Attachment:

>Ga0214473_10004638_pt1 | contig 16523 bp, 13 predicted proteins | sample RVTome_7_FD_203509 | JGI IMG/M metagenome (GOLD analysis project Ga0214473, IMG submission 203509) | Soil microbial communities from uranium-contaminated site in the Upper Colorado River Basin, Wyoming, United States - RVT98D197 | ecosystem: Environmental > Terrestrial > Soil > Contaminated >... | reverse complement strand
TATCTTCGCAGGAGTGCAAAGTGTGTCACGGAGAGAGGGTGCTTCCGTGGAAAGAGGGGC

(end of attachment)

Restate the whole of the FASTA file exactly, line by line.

>Ga0214473_10004638_pt1 | contig 16523 bp, 13 predicted proteins | sample RVTome_7_FD_203509 | JGI IMG/M metagenome (GOLD analysis project Ga0214473, IMG submission 203509) | Soil microbial communities from uranium-contaminated site in the Upper Colorado River Basin, Wyoming, United States - RVT98D197 | ecosystem: Environmental > Terrestrial > Soil > Contaminated >... | reverse complement strand
TATCTTCGCAGGAGTGCAAAGTGTGTCACGGAGAGAGGGTGCTTCCGTGGAAAGAGGGGC